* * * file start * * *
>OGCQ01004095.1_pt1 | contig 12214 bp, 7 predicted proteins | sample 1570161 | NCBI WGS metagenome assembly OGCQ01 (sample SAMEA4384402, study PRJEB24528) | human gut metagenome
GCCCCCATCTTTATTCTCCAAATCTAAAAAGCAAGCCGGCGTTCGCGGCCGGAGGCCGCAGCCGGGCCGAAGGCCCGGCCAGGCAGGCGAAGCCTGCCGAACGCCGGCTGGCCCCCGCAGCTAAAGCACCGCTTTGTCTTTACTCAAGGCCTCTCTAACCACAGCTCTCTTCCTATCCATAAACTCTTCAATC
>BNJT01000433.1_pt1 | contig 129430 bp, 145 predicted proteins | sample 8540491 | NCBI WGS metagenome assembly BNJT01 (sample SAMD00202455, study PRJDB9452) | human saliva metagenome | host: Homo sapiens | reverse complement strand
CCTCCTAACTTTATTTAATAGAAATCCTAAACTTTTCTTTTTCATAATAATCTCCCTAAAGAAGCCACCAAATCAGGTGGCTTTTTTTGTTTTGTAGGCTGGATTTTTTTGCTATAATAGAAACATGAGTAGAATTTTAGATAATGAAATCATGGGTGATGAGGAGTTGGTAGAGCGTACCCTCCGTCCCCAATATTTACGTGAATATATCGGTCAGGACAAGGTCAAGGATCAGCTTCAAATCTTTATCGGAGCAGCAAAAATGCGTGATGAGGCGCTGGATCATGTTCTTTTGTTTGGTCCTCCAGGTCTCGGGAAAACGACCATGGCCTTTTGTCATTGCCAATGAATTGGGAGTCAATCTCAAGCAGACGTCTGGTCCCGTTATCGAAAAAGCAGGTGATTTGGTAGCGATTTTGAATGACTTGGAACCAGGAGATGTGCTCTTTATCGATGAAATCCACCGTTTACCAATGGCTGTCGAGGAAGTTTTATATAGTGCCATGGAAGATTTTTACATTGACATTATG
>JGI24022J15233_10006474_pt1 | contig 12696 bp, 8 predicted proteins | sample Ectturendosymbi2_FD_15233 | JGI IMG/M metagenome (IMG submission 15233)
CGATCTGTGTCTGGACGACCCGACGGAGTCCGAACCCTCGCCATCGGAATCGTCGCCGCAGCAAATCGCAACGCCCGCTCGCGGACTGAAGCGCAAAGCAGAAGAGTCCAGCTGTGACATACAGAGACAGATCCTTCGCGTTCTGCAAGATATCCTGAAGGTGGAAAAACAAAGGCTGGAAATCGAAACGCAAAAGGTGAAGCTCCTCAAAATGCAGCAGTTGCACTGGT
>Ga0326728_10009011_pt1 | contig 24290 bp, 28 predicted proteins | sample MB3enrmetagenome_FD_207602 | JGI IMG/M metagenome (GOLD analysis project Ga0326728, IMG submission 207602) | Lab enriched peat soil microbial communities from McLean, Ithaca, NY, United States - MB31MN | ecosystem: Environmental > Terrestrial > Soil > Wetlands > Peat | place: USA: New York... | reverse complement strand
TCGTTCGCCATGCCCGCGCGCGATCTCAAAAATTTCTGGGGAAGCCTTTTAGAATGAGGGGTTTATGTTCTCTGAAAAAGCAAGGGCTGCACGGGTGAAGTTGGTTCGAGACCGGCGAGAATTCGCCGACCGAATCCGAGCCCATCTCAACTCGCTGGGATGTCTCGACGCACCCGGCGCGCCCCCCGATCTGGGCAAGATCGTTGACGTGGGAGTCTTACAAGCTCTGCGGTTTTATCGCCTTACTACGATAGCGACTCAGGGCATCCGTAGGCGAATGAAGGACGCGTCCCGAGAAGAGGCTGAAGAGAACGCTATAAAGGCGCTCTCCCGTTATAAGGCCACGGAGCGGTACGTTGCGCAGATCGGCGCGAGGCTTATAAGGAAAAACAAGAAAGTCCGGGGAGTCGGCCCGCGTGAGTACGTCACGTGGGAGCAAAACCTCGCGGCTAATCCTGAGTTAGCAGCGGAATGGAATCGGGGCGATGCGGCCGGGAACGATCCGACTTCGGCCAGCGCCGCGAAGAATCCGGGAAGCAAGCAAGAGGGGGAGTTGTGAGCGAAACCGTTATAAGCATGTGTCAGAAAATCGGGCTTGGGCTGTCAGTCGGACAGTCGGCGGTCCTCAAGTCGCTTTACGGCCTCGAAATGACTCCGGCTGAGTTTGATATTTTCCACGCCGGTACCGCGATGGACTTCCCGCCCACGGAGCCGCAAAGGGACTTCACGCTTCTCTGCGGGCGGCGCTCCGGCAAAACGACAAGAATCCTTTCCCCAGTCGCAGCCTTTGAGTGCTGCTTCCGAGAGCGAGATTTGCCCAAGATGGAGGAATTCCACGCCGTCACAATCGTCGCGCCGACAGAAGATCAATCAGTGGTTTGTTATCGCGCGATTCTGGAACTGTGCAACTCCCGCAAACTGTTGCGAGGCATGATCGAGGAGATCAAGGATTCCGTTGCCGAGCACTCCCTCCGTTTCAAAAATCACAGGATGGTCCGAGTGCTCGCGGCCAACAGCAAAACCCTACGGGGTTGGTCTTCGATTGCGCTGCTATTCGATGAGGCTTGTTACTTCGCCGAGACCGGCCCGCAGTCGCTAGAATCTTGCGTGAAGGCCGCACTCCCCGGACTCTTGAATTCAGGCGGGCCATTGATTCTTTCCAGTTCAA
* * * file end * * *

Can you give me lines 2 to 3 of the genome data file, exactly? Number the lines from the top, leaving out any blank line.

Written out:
GCCCCCATCTTTATTCTCCAAATCTAAAAAGCAAGCCGGCGTTCGCGGCCGGAGGCCGCAGCCGGGCCGAAGGCCCGGCCAGGCAGGCGAAGCCTGCCGAACGCCGGCTGGCCCCCGCAGCTAAAGCACCGCTTTGTCTTTACTCAAGGCCTCTCTAACCACAGCTCTCTTCCTATCCATAAACTCTTCAATC
>BNJT01000433.1_pt1 | contig 129430 bp, 145 predicted proteins | sample 8540491 | NCBI WGS metagenome assembly BNJT01 (sample SAMD00202455, study PRJDB9452) | human saliva metagenome | host: Homo sapiens | reverse complement strand